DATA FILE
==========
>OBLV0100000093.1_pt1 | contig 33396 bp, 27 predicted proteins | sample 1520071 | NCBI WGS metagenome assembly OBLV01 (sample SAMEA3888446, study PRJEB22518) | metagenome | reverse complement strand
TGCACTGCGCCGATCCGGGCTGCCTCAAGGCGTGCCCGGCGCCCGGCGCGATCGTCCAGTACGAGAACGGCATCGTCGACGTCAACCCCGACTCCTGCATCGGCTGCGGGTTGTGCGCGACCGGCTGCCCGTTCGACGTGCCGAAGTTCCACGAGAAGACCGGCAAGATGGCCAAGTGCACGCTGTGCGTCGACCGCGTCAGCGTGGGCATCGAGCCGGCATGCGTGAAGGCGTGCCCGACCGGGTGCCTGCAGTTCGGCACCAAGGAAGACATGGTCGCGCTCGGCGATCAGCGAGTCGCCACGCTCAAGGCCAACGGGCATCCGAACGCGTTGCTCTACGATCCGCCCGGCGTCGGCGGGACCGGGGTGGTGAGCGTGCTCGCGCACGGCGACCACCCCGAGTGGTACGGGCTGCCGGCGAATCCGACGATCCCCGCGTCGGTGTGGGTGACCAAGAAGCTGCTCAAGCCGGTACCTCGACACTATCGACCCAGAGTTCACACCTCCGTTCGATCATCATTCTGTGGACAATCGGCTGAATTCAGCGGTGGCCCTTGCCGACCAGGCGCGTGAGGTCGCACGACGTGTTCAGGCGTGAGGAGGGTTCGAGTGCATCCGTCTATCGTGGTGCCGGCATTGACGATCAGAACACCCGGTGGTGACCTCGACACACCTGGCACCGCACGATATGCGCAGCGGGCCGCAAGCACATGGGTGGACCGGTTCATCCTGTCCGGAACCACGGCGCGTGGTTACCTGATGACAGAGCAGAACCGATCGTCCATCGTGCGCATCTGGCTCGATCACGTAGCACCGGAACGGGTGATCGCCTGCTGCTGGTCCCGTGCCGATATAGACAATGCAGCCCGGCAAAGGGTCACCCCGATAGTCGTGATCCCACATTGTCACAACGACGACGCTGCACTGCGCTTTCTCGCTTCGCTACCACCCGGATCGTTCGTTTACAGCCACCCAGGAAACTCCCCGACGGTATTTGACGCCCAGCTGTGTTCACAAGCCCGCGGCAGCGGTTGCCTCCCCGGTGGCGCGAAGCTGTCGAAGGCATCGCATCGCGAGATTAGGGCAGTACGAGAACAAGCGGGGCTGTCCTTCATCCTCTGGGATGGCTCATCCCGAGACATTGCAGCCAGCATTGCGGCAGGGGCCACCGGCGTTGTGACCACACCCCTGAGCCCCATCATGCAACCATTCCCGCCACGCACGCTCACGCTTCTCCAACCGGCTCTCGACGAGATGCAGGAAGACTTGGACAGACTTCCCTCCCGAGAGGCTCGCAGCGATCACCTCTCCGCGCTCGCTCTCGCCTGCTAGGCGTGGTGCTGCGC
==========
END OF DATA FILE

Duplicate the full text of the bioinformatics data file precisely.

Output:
>OBLV0100000093.1_pt1 | contig 33396 bp, 27 predicted proteins | sample 1520071 | NCBI WGS metagenome assembly OBLV01 (sample SAMEA3888446, study PRJEB22518) | metagenome | reverse complement strand
TGCACTGCGCCGATCCGGGCTGCCTCAAGGCGTGCCCGGCGCCCGGCGCGATCGTCCAGTACGAGAACGGCATCGTCGACGTCAACCCCGACTCCTGCATCGGCTGCGGGTTGTGCGCGACCGGCTGCCCGTTCGACGTGCCGAAGTTCCACGAGAAGACCGGCAAGATGGCCAAGTGCACGCTGTGCGTCGACCGCGTCAGCGTGGGCATCGAGCCGGCATGCGTGAAGGCGTGCCCGACCGGGTGCCTGCAGTTCGGCACCAAGGAAGACATGGTCGCGCTCGGCGATCAGCGAGTCGCCACGCTCAAGGCCAACGGGCATCCGAACGCGTTGCTCTACGATCCGCCCGGCGTCGGCGGGACCGGGGTGGTGAGCGTGCTCGCGCACGGCGACCACCCCGAGTGGTACGGGCTGCCGGCGAATCCGACGATCCCCGCGTCGGTGTGGGTGACCAAGAAGCTGCTCAAGCCGGTACCTCGACACTATCGACCCAGAGTTCACACCTCCGTTCGATCATCATTCTGTGGACAATCGGCTGAATTCAGCGGTGGCCCTTGCCGACCAGGCGCGTGAGGTCGCACGACGTGTTCAGGCGTGAGGAGGGTTCGAGTGCATCCGTCTATCGTGGTGCCGGCATTGACGATCAGAACACCCGGTGGTGACCTCGACACACCTGGCACCGCACGATATGCGCAGCGGGCCGCAAGCACATGGGTGGACCGGTTCATCCTGTCCGGAACCACGGCGCGTGGTTACCTGATGACAGAGCAGAACCGATCGTCCATCGTGCGCATCTGGCTCGATCACGTAGCACCGGAACGGGTGATCGCCTGCTGCTGGTCCCGTGCCGATATAGACAATGCAGCCCGGCAAAGGGTCACCCCGATAGTCGTGATCCCACATTGTCACAACGACGACGCTGCACTGCGCTTTCTCGCTTCGCTACCACCCGGATCGTTCGTTTACAGCCACCCAGGAAACTCCCCGACGGTATTTGACGCCCAGCTGTGTTCACAAGCCCGCGGCAGCGGTTGCCTCCCCGGTGGCGCGAAGCTGTCGAAGGCATCGCATCGCGAGATTAGGGCAGTACGAGAACAAGCGGGGCTGTCCTTCATCCTCTGGGATGGCTCATCCCGAGACATTGCAGCCAGCATTGCGGCAGGGGCCACCGGCGTTGTGACCACACCCCTGAGCCCCATCATGCAACCATTCCCGCCACGCACGCTCACGCTTCTCCAACCGGCTCTCGACGAGATGCAGGAAGACTTGGACAGACTTCCCTCCCGAGAGGCTCGCAGCGATCACCTCTCCGCGCTCGCTCTCGCCTGCTAGGCGTGGTGCTGCGC